I have many, many parents tell me they don’t understand the math their child is doing, and they don’t want to confuse them by showing them a different way to solve the problem. There are obviously different opinions revolving the Common Core State Standards (CCSS) but no matter what, we still want to be able to help our children with their homework and feel connected to what they are learning. I thought it would be helpful to explain some of the ways children are learning to add and subtract so we can better connect to the work they are doing in the classroom.
There are different models that are used to help children understand the relationship between addition and subtraction. I like to think of these two operations as always connected. I try not to teach one of these concepts without the other one. So in essence, as students are learning to add, they should also be learning to subtract.
Below are some of the models that students are using to help them understand the relationship between addition and subtraction. Hopefully seeing these models and understanding how to use them will help you when you see your child using them.
Ten Frames: A ten frame is a 2 x 5 array that is filled with counters to teach children subitizing (seeing a number), combinations of 10, patterns and adding/subtracting. As the child fills the 10 frame they start to “see” the value of different numbers, and can begin to add and subtract numbers less than, equal to and greater than 10. One of the most important concepts of a ten frame is for a child to “know” that when the frame is filled it is equal to 10. They don’t need to go back and count all the counters starting at 1. This also reinforces the concept of place value and our Base Ten System. Practice using ten frames with your child with this handy ten frame printable.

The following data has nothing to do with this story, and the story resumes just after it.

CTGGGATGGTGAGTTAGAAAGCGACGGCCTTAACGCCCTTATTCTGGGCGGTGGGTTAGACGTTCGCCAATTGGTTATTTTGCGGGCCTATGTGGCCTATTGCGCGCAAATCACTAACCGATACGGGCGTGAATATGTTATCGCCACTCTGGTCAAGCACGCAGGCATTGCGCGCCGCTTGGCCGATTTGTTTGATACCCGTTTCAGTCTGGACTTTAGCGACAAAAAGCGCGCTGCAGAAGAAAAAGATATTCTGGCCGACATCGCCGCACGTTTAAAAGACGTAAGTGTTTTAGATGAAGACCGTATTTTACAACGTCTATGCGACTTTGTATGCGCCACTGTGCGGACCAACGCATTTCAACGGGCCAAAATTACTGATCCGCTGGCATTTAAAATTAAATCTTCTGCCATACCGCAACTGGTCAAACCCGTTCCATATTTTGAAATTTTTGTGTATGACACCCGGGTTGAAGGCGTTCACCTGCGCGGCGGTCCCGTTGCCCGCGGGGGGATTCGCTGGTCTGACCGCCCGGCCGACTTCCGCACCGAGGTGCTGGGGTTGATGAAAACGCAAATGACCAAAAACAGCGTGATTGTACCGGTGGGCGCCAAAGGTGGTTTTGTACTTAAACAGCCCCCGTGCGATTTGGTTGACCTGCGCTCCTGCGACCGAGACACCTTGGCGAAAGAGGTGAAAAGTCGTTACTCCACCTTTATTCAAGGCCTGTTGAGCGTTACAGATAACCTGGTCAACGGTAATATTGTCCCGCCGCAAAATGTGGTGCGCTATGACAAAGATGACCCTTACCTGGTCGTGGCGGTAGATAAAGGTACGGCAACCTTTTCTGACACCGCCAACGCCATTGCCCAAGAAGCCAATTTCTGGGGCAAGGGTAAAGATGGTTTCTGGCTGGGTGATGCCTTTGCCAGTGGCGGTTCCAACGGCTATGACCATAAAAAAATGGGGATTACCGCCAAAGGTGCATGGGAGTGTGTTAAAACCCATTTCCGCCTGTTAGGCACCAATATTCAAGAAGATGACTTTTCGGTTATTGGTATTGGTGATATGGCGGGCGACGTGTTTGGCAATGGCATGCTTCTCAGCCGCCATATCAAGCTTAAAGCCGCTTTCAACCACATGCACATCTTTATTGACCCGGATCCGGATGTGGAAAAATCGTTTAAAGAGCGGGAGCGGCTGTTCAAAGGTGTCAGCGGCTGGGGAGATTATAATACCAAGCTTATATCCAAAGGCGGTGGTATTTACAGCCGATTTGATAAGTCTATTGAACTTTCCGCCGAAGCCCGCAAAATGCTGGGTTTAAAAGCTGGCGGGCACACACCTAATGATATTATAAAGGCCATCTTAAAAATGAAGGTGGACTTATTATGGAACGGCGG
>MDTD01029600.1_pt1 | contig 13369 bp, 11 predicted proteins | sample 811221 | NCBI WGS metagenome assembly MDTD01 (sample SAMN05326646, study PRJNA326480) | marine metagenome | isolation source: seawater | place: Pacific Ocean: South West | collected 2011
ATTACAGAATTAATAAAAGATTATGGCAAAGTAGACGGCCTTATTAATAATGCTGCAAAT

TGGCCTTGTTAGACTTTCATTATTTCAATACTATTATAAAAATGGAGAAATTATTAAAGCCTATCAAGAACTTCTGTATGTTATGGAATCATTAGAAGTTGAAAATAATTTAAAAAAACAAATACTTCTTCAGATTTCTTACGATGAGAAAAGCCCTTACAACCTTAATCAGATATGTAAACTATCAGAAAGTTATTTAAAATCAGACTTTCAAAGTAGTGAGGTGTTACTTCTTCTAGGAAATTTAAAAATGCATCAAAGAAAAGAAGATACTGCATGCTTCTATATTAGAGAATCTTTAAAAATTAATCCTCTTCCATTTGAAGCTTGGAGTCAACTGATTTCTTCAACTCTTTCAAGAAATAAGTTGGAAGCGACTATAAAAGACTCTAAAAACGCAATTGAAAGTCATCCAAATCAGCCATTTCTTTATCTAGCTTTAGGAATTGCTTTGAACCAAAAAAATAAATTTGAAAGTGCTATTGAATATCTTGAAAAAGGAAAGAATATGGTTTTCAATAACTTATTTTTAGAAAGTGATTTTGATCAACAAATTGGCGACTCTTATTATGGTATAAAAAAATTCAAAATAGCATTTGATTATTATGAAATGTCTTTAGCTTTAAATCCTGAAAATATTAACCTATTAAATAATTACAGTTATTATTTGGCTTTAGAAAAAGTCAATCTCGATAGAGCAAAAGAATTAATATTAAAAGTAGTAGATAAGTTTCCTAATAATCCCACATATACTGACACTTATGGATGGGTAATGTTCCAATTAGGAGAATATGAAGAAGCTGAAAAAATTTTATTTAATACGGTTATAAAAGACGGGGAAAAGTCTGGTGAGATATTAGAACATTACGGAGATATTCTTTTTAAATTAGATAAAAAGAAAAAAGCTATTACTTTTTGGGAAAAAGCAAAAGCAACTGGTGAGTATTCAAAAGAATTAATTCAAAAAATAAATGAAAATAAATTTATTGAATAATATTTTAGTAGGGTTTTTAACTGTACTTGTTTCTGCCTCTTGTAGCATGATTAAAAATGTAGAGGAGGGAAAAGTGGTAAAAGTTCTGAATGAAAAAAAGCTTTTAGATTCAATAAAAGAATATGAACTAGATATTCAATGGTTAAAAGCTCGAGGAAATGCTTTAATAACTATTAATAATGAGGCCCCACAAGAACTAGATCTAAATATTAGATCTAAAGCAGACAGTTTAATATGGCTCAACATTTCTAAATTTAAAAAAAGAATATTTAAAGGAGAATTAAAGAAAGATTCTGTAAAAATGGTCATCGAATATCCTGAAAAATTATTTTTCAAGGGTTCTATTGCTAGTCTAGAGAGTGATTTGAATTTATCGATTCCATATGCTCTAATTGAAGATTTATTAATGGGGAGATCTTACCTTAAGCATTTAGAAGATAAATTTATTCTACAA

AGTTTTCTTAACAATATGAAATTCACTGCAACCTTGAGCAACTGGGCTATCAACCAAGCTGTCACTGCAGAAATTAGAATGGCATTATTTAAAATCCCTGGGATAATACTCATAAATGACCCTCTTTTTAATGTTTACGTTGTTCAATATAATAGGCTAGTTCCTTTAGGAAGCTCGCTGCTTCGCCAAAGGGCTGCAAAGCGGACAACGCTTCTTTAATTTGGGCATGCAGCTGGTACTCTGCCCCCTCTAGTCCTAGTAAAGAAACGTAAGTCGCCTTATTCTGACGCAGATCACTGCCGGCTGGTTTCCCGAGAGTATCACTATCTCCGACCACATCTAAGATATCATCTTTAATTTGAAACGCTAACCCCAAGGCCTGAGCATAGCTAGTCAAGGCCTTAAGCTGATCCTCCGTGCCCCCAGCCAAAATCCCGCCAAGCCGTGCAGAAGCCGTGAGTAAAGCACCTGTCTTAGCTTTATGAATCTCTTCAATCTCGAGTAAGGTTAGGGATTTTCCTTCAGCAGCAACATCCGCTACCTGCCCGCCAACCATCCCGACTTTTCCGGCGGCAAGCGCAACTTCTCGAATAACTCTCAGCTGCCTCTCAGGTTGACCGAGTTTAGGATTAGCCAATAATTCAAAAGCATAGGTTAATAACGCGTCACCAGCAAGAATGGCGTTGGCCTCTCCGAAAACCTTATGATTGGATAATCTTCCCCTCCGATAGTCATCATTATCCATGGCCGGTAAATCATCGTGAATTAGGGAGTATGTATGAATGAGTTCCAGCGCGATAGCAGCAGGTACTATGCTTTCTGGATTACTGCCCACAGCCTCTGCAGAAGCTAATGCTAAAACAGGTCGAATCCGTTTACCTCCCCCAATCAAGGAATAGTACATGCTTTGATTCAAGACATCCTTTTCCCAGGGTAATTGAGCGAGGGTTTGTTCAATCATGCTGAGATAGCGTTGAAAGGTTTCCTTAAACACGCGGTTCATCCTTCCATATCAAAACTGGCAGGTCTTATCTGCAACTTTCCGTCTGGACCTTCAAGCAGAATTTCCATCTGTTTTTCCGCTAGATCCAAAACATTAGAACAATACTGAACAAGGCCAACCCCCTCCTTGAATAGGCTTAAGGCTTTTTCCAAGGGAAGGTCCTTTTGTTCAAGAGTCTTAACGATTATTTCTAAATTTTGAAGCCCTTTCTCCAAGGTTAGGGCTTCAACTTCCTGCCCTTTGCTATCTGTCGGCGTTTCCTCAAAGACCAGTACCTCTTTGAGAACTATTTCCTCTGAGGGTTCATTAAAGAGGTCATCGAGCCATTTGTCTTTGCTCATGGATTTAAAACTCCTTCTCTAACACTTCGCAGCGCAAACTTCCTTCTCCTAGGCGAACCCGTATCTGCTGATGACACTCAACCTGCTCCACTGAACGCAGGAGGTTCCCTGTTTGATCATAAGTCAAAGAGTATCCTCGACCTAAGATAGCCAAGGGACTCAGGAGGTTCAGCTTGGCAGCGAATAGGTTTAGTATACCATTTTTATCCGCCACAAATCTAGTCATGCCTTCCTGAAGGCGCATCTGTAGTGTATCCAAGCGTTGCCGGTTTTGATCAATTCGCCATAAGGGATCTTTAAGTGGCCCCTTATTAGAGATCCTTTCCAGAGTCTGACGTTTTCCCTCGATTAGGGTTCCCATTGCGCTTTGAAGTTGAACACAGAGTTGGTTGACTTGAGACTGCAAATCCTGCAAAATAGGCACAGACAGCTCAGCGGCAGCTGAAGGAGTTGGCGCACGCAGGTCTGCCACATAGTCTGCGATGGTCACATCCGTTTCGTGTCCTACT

Base Ten Blocks: Base Ten Blocks are manipulatives used to represent place value and assist students in understanding the Base 10 System. Below is an example of using tens and ones to add with regrouping. Students use these blocks as a way to visualize the regrouping process so that when they learn the traditional algorithm they truly understand what they are doing. These really are helpful as the numbers get larger and students make careless mistakes — the base ten blocks help them to see their mistake and how to correct it.
Part-Part-Wholes: A part-part-whole diagram is essentially a bar model that represents the different parts and wholes in a number equation. This model is an excellent way for young students to see the connection between addition and subtraction. I really like to use part-part-wholes when solving word problems. Students can identify the unknown number with a blank space or question mark, then decide whether they are going to add or subtract to solve.
Image 1: LangfordMath.com / Image 2: Hereford Elementary First Grade
Number Lines: Number lines are an excellent model for students to show or represent their mathematical thinking. They help students to move from the concrete/pictorial stage to a more abstract understanding of addition and subtraction. A great way for students to show understanding of both operations is to show addition above the number line and subtraction below, like in the visual below: